Edwards Celebrates 50th Anniversary of F-16’s First Flight With Special Tail Flashes

Edwards Air Force Base, where the Air Force’s iconic F-16 multirole fighter jet took its accidental first flight in 1974, celebrated the 50th anniversary of the event with two commemorative tail flashes: one for the prototype YF-16 and one for the 416th Flight Test Squadron, which has performed flight testing on the jet for decades.

“These custom flashes represent the 50 year legacy of both the F-16 and the 416th FLTS team who ensure the Viper remains a dominant presence for decades to come,” the California base wrote in a Jan. 22 Facebook post.

The prototype General Dynamics YF-16 completed its first official flight over Edwards Air Force Base, Calif., Feb. 2, 1974. (Courtesy photo via U.S. Air Force)

Designed as a low-cost, lightweight fighter that could outmaneuver its rivals, what eventually became known as the F-16 took its first flight by accident on Jan. 20, 1974.

“During high-speed taxi tests the aircraft became unstable—so much that its wingtips were hitting off the runway and throwing off sparks,” Air & Space Forces Magazine wrote in 2004. “General Dynamics test pilot Phil Oestricher decided that the safest thing to do was take to the air. He did one circuit and then landed.”

The test jet, known as the YF-16, was the first aircraft with a fly-by-wire control system, where electrical wires replace the usual cables in relaying a pilot’s commands to the aircraft. The system had some kinks to work out, and the extremely sensitive controls were one of the factors that contributed to the taxi test instability. After a tune-up, the jet made its first formal flight on Feb. 2, 1974, but an investigation commended Oestricher for saving the prototype, according to the Edwards Facebook post.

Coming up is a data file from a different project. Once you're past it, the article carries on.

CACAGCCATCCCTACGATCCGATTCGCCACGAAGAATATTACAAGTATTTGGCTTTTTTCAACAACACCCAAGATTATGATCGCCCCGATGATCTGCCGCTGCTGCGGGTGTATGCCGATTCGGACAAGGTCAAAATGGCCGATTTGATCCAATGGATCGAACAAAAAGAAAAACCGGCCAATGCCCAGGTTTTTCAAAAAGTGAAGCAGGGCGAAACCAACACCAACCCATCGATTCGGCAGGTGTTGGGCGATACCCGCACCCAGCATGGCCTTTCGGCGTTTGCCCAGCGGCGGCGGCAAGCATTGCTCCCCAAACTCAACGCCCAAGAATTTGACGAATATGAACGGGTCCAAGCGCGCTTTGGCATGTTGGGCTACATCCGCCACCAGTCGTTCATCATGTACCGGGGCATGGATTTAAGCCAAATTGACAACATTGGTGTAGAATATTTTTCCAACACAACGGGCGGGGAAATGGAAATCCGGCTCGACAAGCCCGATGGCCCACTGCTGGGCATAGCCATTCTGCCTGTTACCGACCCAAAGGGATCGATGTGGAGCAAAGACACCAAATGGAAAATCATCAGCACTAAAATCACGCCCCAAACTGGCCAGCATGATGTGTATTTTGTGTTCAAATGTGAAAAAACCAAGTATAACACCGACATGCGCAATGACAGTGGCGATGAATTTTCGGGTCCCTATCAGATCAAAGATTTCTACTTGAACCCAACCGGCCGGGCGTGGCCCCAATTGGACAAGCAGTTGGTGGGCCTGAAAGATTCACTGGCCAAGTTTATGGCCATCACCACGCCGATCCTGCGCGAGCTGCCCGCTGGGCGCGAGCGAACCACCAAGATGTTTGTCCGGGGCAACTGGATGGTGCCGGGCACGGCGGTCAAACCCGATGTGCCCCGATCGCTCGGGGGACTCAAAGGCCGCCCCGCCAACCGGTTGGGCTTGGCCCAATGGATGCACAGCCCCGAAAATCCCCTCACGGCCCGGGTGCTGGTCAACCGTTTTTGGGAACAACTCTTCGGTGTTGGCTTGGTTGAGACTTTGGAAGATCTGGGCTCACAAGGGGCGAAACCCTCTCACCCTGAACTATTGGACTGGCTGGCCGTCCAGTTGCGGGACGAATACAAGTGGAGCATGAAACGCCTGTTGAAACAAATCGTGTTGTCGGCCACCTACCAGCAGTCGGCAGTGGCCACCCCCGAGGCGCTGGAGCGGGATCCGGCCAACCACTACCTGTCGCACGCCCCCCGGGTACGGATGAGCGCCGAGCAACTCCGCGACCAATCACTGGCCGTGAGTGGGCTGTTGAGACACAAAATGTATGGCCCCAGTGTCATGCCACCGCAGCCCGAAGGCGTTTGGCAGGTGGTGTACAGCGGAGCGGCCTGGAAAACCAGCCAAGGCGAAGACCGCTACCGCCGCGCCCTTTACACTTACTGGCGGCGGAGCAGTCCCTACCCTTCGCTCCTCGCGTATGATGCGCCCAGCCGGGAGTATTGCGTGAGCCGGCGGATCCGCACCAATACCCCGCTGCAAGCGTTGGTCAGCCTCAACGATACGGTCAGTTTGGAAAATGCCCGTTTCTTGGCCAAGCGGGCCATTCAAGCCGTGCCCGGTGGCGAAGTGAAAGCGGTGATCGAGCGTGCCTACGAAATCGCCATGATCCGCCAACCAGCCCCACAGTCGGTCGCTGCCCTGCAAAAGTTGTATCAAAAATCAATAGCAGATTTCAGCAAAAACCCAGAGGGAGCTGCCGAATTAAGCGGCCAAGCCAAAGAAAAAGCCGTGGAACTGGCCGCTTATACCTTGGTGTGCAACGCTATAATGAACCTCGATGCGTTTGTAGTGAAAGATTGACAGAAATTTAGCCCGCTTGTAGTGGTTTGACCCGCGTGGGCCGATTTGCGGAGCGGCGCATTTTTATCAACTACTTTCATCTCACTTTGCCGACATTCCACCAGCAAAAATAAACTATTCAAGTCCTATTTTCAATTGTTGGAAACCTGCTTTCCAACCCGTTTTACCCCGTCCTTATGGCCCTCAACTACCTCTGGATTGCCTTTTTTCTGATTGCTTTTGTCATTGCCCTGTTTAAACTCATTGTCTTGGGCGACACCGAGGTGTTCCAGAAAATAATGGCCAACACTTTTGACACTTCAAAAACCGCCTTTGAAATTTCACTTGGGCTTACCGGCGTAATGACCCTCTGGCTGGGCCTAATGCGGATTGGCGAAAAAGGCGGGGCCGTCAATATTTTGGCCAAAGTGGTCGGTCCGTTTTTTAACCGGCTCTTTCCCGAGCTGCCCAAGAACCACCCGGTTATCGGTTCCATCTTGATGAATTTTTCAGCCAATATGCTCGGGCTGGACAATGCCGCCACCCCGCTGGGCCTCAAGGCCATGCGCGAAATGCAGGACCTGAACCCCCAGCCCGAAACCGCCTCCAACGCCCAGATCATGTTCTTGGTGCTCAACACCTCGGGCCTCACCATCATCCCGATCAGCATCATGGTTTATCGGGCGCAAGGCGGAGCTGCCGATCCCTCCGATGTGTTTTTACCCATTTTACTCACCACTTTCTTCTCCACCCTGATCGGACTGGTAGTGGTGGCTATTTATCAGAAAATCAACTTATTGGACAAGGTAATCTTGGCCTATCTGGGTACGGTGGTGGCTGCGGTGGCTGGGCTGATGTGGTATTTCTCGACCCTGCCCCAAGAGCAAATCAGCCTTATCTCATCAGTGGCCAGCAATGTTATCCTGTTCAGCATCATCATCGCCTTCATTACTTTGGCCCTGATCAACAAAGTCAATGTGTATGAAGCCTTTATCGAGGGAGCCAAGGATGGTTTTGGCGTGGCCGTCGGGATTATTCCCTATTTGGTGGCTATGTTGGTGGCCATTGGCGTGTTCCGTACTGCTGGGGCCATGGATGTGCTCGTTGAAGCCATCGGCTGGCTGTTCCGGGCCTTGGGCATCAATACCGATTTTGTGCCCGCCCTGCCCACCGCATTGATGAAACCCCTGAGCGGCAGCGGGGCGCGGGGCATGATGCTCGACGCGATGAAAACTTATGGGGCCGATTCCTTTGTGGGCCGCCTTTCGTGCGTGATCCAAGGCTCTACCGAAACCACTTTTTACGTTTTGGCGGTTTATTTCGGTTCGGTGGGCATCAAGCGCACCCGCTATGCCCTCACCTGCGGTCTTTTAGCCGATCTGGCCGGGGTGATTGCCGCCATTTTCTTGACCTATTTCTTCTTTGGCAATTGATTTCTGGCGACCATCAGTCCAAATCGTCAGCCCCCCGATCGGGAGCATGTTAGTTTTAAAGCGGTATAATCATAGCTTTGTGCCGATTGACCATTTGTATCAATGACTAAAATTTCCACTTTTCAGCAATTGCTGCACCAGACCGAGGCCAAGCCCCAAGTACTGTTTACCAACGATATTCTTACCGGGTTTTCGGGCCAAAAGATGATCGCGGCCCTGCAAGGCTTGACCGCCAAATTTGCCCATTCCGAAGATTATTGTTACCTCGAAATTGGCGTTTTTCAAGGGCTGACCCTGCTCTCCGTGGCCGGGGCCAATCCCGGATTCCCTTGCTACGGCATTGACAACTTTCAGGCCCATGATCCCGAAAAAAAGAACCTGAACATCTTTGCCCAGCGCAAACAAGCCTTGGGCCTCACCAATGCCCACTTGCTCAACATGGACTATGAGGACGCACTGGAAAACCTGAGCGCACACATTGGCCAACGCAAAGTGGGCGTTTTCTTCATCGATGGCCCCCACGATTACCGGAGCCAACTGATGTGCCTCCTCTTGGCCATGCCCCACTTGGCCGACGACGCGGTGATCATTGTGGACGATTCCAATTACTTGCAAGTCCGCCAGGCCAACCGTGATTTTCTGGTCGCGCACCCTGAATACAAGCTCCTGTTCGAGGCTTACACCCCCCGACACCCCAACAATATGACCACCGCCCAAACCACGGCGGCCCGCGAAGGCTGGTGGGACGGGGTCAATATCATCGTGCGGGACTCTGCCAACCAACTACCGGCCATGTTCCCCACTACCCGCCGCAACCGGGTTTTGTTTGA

In a 2012 interview with Lockheed Martin, the pilot said he had always intended “to put a little bit of daylight under the wheels, maybe a foot or two, fly it about a thousand feet down the runway, and land it, and in the meantime checking out the lateral or the roll response sensitivity.”

Over the next five decades, the F-16 has gone on to fly in the air forces of about two dozen countries, with more than 4,600 produced and about 900 serving in the U.S. Air Force today. The jet and its crews have accomplished countless missions, including airshows with the Air Force Thunderbirds, the service’s premier aerial demonstration team.

The F-16 can “satisfy an objective in the Middle East and a week later, fly [combat air patrol] over a point on the U.S., and do a homeland defense sortie,” Lt. Gen. David S. Nahom said in 2022. “It’s pretty amazing. And do that at half … [the] operating cost of any other air platform we have out there.”

tail flash
The 412th Test Wing unveiled two F-16s assigned to the 416th Flight Test Squadron adorned with special tail flashes to celebrate the Fighting Falcon’s 50 years of service. (U.S. Air Force)

Despite its age, the F-16 remains relevant with modernized radar, electronic warfare upgrades, and cockpit displays. The 416th Flight Test Squadron, also known as the Skulls, plays a large role, having tested out various weapons systems and specialized equipment for the Viper since 1989. 

“Working as a flight test engineer here at the 416th is really special because you get to see how a 1970s platform has been upgraded to be a relevant and capable, modern 21st-century fighter,” said Carlos Pierskalla in a video Edwards posted on Facebook.

Though the squadron’s current emblem features an eagle, the new tail flash features a skeleton firing a bow and arrow in a callback to the old emblem created for the 416th Bombardment Squadron, which fought across North Africa and Europe in World War II. The Skulls have more F-16 testing to do in the future, as the Air Force plans to keep flying the jet for another two decades.

“As combat has changed over the years and as test and avionics have changed, the F-16 has continued to adapt,” Capt. Wesley Kilmain, a pilot with the 416th FLTS, said in the video. “We’re always finding new things and new ways to use the jet, to keep it up with where the Air Force is headed.”